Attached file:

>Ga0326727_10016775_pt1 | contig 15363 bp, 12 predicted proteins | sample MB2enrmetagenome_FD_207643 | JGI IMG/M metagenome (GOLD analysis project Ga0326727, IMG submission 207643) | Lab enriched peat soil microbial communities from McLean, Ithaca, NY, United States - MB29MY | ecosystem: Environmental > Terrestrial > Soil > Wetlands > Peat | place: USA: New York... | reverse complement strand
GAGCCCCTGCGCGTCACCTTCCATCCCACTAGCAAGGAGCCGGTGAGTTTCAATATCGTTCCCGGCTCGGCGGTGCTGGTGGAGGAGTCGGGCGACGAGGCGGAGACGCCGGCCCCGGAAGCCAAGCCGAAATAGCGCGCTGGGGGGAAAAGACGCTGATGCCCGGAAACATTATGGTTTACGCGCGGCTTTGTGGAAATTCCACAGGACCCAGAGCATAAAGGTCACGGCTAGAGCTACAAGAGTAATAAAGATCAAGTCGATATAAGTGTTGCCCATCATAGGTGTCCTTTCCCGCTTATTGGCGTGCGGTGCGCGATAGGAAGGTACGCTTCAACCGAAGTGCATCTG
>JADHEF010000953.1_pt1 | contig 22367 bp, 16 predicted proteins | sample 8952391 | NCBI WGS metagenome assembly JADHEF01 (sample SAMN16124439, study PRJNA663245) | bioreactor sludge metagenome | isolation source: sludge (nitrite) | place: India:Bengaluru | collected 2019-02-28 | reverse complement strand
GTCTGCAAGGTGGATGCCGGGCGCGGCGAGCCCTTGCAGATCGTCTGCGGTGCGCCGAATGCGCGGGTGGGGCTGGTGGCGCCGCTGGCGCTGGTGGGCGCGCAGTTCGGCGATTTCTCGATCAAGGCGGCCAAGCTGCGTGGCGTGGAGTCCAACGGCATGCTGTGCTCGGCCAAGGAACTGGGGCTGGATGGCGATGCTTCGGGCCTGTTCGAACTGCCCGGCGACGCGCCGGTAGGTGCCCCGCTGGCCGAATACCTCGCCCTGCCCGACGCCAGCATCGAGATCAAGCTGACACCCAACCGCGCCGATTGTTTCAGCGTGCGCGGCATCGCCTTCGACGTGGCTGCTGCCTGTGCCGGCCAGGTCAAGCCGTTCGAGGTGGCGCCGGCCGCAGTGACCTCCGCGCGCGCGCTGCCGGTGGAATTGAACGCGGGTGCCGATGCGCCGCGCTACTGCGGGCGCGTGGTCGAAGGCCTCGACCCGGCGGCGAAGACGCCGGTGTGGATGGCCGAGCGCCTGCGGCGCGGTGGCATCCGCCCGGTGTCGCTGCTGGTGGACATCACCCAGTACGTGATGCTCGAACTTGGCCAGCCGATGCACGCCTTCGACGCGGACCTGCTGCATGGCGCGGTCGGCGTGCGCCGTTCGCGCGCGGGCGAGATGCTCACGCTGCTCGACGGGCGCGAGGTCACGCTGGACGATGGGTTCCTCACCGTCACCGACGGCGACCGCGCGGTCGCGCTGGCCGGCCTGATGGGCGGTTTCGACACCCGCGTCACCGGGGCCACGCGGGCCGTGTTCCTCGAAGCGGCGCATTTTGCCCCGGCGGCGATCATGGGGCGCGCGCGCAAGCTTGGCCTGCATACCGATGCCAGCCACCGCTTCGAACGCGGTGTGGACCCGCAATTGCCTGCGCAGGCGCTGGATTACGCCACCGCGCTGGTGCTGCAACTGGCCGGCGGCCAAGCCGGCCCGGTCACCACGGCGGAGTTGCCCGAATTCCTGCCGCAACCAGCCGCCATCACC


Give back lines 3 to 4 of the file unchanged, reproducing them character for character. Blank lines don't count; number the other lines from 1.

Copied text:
>JADHEF010000953.1_pt1 | contig 22367 bp, 16 predicted proteins | sample 8952391 | NCBI WGS metagenome assembly JADHEF01 (sample SAMN16124439, study PRJNA663245) | bioreactor sludge metagenome | isolation source: sludge (nitrite) | place: India:Bengaluru | collected 2019-02-28 | reverse complement strand
GTCTGCAAGGTGGATGCCGGGCGCGGCGAGCCCTTGCAGATCGTCTGCGGTGCGCCGAATGCGCGGGTGGGGCTGGTGGCGCCGCTGGCGCTGGTGGGCGCGCAGTTCGGCGATTTCTCGATCAAGGCGGCCAAGCTGCGTGGCGTGGAGTCCAACGGCATGCTGTGCTCGGCCAAGGAACTGGGGCTGGATGGCGATGCTTCGGGCCTGTTCGAACTGCCCGGCGACGCGCCGGTAGGTGCCCCGCTGGCCGAATACCTCGCCCTGCCCGACGCCAGCATCGAGATCAAGCTGACACCCAACCGCGCCGATTGTTTCAGCGTGCGCGGCATCGCCTTCGACGTGGCTGCTGCCTGTGCCGGCCAGGTCAAGCCGTTCGAGGTGGCGCCGGCCGCAGTGACCTCCGCGCGCGCGCTGCCGGTGGAATTGAACGCGGGTGCCGATGCGCCGCGCTACTGCGGGCGCGTGGTCGAAGGCCTCGACCCGGCGGCGAAGACGCCGGTGTGGATGGCCGAGCGCCTGCGGCGCGGTGGCATCCGCCCGGTGTCGCTGCTGGTGGACATCACCCAGTACGTGATGCTCGAACTTGGCCAGCCGATGCACGCCTTCGACGCGGACCTGCTGCATGGCGCGGTCGGCGTGCGCCGTTCGCGCGCGGGCGAGATGCTCACGCTGCTCGACGGGCGCGAGGTCACGCTGGACGATGGGTTCCTCACCGTCACCGACGGCGACCGCGCGGTCGCGCTGGCCGGCCTGATGGGCGGTTTCGACACCCGCGTCACCGGGGCCACGCGGGCCGTGTTCCTCGAAGCGGCGCATTTTGCCCCGGCGGCGATCATGGGGCGCGCGCGCAAGCTTGGCCTGCATACCGATGCCAGCCACCGCTTCGAACGCGGTGTGGACCCGCAATTGCCTGCGCAGGCGCTGGATTACGCCACCGCGCTGGTGCTGCAACTGGCCGGCGGCCAAGCCGGCCCGGTCACCACGGCGGAGTTGCCCGAATTCCTGCCGCAACCAGCCGCCATCACC